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1st Time Build Help

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December 31, 2008 8:55:01 PM

My Specs:

Vista 64 Home Premium blah blah blah
Antec Sonata 3 Case
Q6600 GO stepping
Asus P5Q Pro
Saphire HD 4870 512mb
4 gigs (2gig x 2) Corsair XMS2 800mhz
WD Caviar Black 640gb Drive
2 Samsung DVD Drives
Asus 22" Monitor

I put everything together, double checked things to make sure all the power was connected properly and cables weren't loose. Since this is my first build I was VERY careful and methodical and read all the literature I had here and also the stuff that came with the parts.

I went to post and it just sits there. There are no beaps. The green LED is on and when I power it up all the fans come on just fine. There are a few green LED's on the 4870 and also one red one, I'm not sure if that's a problem or not. Any help you can suggest in getting this thing to post would be greatly appreciated.

More about : 1st time build

December 31, 2008 9:22:15 PM

First, what does your manual say about the LED's on the video card?

Second, the motherboard LED and the fans turning does not necessarily mean a good PSU. What kind of PSU? Stupid question, but is the CPU power connector (2X2 or 4X2 connector with yellow and black wires) plugged in?

If all that looks good, try this:

Clear the CMOS RAM. (This works often enough to be worth doing.) Your motherboard manual will tell you how. Make sure the HSF is properly installed. (You may have to remove the motherboard from the case to check this.) Turn on your PC. If it's still broke, continue on.

Disconnect and unplug everything but the PSU, CPU & HSF, power & reset switches, and the system speaker from the motherboard. When you turn on the PC, you should hear a series of long single beeps. This will indicate a memory failure. (You do not have any memory installed, remember?) In a way, this is very good. This tells you that your PSU and CPU are good, and the motherboard is probably good.

If you get silence, either the PSU, motherboard, or CPU is bad. The only practical way to determine which is bad is to test by substitution. Most likely failure (in order) is PSU, motherboard, and CPU. One other possibility is that you have something installed improperly in the case and it's shorting out the PSU. Only way to test this is to remove the motherboard from the case and reassemble everything on an insulated surface. This is called "breadboarding" (from the '20's).

If you hear the beeps, turn off the PC and install one memory module. Turn on the PC and you should hear one long and two or three short beeps indicating a problem with the video card. Silence indicates that the memory module is shorting out the PSU. Long single beeps (my GA-EP35-DS3P and eVGA 680i motherboards) usually indicate a really bad memory module. (Your BIOS codes may be different.) Test and install the rest of the memory.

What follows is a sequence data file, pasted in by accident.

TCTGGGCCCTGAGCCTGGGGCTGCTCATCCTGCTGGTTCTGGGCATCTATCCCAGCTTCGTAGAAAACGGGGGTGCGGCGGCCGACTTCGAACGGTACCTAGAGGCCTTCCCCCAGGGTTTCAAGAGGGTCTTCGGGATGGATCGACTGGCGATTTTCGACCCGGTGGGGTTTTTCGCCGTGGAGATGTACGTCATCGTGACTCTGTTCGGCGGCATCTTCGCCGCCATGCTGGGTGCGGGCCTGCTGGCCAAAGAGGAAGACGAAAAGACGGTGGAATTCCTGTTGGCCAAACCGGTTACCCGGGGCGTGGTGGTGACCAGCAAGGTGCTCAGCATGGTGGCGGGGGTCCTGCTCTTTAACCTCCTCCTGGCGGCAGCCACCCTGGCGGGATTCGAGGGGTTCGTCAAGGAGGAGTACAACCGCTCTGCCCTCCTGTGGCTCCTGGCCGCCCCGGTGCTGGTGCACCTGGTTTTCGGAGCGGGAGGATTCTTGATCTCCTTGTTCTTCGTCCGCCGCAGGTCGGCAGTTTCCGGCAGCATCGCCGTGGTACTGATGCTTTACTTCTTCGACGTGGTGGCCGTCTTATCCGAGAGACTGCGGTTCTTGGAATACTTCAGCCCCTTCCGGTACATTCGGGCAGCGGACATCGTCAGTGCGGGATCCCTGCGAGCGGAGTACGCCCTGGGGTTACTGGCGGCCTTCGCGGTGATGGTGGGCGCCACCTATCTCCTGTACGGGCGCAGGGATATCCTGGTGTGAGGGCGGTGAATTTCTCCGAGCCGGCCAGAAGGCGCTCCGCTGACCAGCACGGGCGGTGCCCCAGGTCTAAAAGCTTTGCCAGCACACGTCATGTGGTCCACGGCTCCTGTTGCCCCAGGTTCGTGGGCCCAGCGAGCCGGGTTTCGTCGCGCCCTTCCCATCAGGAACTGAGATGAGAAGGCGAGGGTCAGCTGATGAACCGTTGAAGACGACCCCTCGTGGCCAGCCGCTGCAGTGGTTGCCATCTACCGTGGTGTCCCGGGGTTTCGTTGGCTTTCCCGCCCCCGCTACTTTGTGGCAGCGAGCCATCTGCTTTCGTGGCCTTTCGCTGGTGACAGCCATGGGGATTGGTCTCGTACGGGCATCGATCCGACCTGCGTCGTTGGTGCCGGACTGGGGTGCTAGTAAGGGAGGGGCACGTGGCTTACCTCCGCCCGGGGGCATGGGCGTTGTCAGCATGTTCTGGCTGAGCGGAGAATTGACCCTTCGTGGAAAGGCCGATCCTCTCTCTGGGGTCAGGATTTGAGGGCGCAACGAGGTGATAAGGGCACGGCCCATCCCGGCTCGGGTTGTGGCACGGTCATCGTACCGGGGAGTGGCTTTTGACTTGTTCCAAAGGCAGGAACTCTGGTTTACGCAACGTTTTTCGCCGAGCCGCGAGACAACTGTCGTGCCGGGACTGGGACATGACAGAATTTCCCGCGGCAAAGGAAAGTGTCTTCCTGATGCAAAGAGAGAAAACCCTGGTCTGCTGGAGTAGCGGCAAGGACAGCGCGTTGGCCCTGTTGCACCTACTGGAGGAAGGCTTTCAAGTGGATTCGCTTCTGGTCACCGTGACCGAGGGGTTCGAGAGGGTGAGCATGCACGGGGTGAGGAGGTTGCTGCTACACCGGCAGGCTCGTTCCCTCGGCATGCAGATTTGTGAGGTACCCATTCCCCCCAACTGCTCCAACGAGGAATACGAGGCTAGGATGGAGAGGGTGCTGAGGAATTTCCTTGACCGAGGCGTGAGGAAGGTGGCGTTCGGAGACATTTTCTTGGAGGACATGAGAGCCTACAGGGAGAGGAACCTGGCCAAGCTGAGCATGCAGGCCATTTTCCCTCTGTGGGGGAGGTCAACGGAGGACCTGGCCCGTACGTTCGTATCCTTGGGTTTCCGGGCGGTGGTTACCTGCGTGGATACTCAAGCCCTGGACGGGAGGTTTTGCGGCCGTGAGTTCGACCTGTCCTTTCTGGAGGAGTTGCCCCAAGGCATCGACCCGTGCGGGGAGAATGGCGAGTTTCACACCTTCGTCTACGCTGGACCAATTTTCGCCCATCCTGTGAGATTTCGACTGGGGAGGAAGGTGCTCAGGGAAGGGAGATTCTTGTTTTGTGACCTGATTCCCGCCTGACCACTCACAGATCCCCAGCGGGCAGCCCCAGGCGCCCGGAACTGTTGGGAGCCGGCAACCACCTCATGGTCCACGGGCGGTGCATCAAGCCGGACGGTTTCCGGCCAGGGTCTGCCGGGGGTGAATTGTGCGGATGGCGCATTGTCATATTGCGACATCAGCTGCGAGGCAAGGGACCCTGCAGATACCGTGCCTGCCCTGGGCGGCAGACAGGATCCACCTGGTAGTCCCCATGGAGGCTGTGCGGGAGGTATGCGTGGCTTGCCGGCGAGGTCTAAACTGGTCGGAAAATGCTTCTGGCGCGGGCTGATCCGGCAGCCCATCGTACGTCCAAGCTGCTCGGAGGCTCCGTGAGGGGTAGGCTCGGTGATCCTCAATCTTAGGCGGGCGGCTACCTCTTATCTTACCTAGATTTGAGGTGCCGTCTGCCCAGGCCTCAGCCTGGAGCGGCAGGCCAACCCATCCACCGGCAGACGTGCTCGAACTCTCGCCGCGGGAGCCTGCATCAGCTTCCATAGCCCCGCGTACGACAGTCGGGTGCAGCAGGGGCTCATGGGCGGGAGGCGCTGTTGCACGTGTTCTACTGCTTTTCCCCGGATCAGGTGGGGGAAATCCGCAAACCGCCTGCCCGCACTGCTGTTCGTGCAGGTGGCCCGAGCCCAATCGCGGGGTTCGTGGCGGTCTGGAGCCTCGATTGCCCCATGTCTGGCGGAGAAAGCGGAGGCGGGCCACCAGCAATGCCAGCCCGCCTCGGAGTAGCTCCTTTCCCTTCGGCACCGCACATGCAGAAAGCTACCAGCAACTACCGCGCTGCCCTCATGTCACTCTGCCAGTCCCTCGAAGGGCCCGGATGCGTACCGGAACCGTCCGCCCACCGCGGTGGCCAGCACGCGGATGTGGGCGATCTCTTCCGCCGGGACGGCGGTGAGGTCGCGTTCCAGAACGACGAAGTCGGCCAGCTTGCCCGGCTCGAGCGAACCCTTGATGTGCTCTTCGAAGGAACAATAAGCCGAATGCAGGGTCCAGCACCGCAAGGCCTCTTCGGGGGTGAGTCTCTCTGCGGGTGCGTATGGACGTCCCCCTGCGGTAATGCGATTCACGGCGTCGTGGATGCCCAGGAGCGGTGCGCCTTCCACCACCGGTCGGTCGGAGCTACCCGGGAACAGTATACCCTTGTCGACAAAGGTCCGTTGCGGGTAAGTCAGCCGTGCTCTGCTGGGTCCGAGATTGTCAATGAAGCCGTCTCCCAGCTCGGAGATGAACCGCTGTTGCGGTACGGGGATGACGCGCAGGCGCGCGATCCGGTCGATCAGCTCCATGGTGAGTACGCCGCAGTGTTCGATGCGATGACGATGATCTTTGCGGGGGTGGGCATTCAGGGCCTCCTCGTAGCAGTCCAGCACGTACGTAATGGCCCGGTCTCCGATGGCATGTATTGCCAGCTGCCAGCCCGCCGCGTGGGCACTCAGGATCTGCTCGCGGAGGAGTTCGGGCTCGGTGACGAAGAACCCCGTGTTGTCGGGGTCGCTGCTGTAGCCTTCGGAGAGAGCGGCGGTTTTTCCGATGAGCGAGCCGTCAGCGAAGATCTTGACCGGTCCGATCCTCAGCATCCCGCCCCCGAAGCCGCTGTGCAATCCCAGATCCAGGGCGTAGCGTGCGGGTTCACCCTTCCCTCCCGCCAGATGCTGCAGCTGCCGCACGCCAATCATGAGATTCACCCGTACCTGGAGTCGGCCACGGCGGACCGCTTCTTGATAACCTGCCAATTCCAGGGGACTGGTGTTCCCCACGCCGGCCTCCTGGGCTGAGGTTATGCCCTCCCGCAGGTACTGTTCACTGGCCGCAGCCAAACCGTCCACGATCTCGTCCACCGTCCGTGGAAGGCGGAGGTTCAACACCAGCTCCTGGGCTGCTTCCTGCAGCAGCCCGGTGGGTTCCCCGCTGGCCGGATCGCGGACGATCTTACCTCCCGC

Turn off the computer. Install the video card and plug in the monitor. Turn on. System should boot and pass POST (single short beep), and you should see messages on the screen. If not, your video card or monitor is bad. A bad video card will usually generate something like one long and two or three short beeps. If you get silence, your video card is probably shorting out the PSU. Again, your BIOS codes may be different.

If you see messages, turn off PC and plug in keyboard and mouse.

If this works, start plugging the other components one by one.


This can all be done before installing any the parts into the case. I always breadboard a new build. It lets me test all the parts before I install them in a case.

December 31, 2008 9:51:59 PM

I'll admit, I didn't plug in the 4x2 power connector! Like I said, I'm a newb. Thanks for the help. It posted and now I'm attempting to load Vista. Any tips once vista is installed? Should I then install the asus mobo drivers and then the ATI drivers and then any windows updates? Seriously, thanks for being patient with me and giving all the great advice. I'll bookmark it for when I build a computer for the kids.

December 31, 2008 10:36:39 PM

My advice is before you load vista you should dl the latest drivers for your hardware and stick it on a thumb drive. Then after you boot into windows, you can start installing drivers.

The reason why I recommend this is because you will install the drivers from the CD, which are almost always outdated, only to update them. In the case of Video drivers, when you uninstall one driver and replace it with a new one, you inevitably end up with some crap being left behind (like cab files) that can affect performance and even cause problems.

But I guess its whatever you feel comfortable with.

If you install then want to get new drivers, I would install the ethernet drivers from the cd, or just the motherboard drivers if neccessary. Then download the rest.
!